Tl;dr: I’m defending mets here, the models blew it this time. 

It’s not the storm being in warm air it seems as much as the low going to our west, to naturally put us in the warm sector where warm is is basically the only solution.

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9 minutes ago, Ahoff said:

It’s not the storm being in warm air it seems as much as the low going to our west, to naturally put us in the warm sector where warm is is basically the only solution.

And let be honest. Less than 48 hours ago. This low was looking like it would be on the NC/SC line. Now it’s going west and north of us!!  

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8 minutes ago, Ahoff said:

It’s not the storm being in warm air it seems as much as the low going to our west, to naturally put us in the warm sector where warm is is basically the only solution.

True. It’s too early in the morning. The models made a massive error in the track of the storm just 48 hours out. Still not something I feel mets should face one bit of “scrutiny” for.

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4 minutes ago, Burghblizz said:

Icy as hell out again. Not sure if there was more freezing drizzle overnight, or this first batch of snow started as some

ZL was observed at Pgh International at 6am.

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Forget Youngstown special, this is like a Cincinnati surprise. What a huge shift in the band of snow just since going to bed! The models, even my go-to Euro, really did a piss poor job with this one. I know we're all snow weenies here and are more sensitive than most, but I think there's certainly a case to be made for being really irked this time around. To see such a 180 within 24-36 hours of the event is disconcerting. In short, bah humbug with the whole dang thing! 

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4 minutes ago, OutnOakmont said:

Forget Youngstown special, this is like a Cincinnati surprise. What a huge shift in the band of snow just since going to bed! The models, even my go-to Euro, really did a piss poor job with this one. I know we're all snow weenies here and are more sensitive than most, but I think there's certainly a case to be made for being really irked this time around. To see such a 180 within 24-36 hours of the event is disconcerting. In short, bah humbug with the whole dang thing! 

Exactly. It’s not at all unusual to see snowstorms turn to crap in these parts, but it’s upsetting when it happens this fast and this close to the event.

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1 minute ago, north pgh said:

A batch of heavier snow about to move in. 

Hoping this front end over performs if just for a brief bit of joy. 

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1 hour ago, TimB84 said:

I just don’t know about mets getting any scrutiny*, it was the models that didn’t get a handle on what was happening with this storm and how much warm air it would pull into our area like storms always do, until it was way too late and everyone already had their hopes up for a good snow event. Do we need to maybe start partially privately funding the GFS and using Russian and Chinese satellite data like the Euro does, and ditch the strictly American idea that anything Russian or Chinese is bad and shouldn’t be used by an American agency like the NWS? Probably, but the Euro and pretty much every model on the planet also had issues with this storm and is showing a far different solution for the Thursday storm from what any of the other models are.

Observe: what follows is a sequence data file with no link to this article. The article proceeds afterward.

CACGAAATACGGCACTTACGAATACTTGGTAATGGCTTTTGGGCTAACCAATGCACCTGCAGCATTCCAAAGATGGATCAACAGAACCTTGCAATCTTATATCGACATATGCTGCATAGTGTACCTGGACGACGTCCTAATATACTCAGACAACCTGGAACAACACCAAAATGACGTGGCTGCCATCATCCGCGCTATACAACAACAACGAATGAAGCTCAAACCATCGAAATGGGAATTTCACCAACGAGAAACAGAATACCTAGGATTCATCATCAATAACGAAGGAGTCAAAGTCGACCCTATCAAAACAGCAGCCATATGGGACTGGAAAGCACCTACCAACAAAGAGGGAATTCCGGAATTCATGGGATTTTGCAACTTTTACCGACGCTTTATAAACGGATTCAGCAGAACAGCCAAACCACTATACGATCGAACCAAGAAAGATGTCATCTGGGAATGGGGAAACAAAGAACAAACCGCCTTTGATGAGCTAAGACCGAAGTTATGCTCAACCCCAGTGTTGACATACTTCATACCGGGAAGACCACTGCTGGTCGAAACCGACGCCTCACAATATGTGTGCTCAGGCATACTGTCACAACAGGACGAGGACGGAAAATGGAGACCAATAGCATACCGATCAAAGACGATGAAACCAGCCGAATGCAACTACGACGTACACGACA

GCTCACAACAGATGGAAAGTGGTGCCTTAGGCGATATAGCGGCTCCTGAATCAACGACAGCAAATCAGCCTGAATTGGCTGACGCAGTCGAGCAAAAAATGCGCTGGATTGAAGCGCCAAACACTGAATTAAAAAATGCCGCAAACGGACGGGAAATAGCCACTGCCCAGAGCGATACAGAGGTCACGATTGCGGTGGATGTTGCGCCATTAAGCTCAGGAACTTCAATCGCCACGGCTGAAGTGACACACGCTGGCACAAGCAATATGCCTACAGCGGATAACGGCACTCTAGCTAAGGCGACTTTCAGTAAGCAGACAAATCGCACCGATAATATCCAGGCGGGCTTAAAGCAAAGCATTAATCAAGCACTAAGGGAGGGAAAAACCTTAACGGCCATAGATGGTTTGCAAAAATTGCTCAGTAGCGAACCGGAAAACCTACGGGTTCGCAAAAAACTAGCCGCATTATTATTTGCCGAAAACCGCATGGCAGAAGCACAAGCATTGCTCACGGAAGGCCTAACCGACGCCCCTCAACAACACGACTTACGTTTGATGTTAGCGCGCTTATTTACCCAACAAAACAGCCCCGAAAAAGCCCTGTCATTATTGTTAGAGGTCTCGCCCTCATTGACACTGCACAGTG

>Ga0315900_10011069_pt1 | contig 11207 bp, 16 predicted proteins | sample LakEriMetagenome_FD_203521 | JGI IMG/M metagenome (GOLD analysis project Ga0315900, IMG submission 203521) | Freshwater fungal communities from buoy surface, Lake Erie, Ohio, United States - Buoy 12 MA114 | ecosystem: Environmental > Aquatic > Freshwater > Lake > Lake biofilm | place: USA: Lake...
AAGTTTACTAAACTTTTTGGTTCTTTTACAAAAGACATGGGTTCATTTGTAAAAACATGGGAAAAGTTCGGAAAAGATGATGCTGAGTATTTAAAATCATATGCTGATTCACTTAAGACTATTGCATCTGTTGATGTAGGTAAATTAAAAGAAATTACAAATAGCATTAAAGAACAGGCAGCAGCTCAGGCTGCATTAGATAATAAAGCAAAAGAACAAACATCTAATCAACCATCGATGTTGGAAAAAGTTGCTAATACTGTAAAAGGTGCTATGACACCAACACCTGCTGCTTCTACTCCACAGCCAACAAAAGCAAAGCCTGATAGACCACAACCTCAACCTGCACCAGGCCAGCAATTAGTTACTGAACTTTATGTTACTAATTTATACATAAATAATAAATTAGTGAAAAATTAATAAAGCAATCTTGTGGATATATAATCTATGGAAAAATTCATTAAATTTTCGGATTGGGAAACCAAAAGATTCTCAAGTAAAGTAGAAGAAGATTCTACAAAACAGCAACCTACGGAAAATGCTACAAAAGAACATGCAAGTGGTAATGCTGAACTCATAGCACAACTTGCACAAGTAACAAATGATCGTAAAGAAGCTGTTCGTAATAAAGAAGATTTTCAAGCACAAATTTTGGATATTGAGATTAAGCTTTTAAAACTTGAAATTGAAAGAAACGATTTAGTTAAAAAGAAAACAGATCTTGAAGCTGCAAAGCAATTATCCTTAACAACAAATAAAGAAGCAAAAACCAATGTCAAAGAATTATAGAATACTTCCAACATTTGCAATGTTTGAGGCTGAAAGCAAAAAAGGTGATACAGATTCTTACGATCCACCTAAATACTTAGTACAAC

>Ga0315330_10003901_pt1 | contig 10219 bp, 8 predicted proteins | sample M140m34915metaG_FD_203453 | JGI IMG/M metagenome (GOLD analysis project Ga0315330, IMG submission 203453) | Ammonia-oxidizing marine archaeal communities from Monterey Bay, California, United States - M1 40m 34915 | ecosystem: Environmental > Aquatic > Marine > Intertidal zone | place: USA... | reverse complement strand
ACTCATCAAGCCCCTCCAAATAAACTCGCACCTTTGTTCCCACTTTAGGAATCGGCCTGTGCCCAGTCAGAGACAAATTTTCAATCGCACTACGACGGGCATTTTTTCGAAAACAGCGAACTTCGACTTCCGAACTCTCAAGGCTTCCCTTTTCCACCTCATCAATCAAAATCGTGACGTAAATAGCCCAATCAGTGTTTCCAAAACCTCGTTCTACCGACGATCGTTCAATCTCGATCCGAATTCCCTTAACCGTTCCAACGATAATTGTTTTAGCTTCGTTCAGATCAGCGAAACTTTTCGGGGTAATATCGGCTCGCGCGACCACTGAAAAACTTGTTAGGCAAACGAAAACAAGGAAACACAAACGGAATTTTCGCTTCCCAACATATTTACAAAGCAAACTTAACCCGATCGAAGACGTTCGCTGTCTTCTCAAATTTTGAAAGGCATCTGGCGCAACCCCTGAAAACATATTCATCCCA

*Except for the NWS’s tendency to hold the line on their forecasts for a lot longer than they should, and not backing down on snow totals until well after the models paint a clear picture of what’s going to happen. But as I theorized before, even that may not be the mets’ fault. I still think it’s not that far-fetched, maybe even likely, that in a government agency like the NWS, there’s some sort of bureaucratic nonsense involved, like possibly audits of individual NWS offices by the higher ups, where they are evaluated on some sort of performance rubric that might include things like “how many times did you issue a warning only to later downgrade it to an advisory?” And the higher ups/people doing the evaluating may not know or care that this area is harder than average to forecast. Presumably most of us have had performance evaluations at work and know how arbitrary they can be. If NWS offices get reprimanded by the higher ups for such trivial things as bruising someone’s ego by pointing out an inaccurate comment on what areas will be affected by a hurricane, it’s not far-fetched at all to think they can get reprimanded for issuing too many warnings that turned into advisories.

Tl;dr: I’m defending mets here, the models blew it this time. 

I think a lot of what you are saying is in the works. Look into the UFS (Unified Forecast System) Its goal is to use same simplified code across all agencies and allow Private and Academia development too.

https://ufscommunity.org/

The other goal is to improve ensemble forecasts as they are superior to a single model.

https://www.hpcwire.com/2020/09/23/noaa-announces-major-upgrade-to-ensemble-forecast-model-extends-range-to-35-days/

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9 minutes ago, RitualOfTheTrout said:

I think a lot of what you are saying is in the works. Look into the UFS (Unified Forecast System) Its goal is to use same simplified code across all agencies and allow Private and Academia development too.

https://ufscommunity.org/

The other goal is to improve ensemble forecasts as they are superior to a single model.

https://www.hpcwire.com/2020/09/23/noaa-announces-major-upgrade-to-ensemble-forecast-model-extends-range-to-35-days/

Very useful information, I was not aware. Thank you for this. I’m glad to see our somewhat archaic system is being improved. Not sure I’m all in on the 35 day range thing, but to each his own.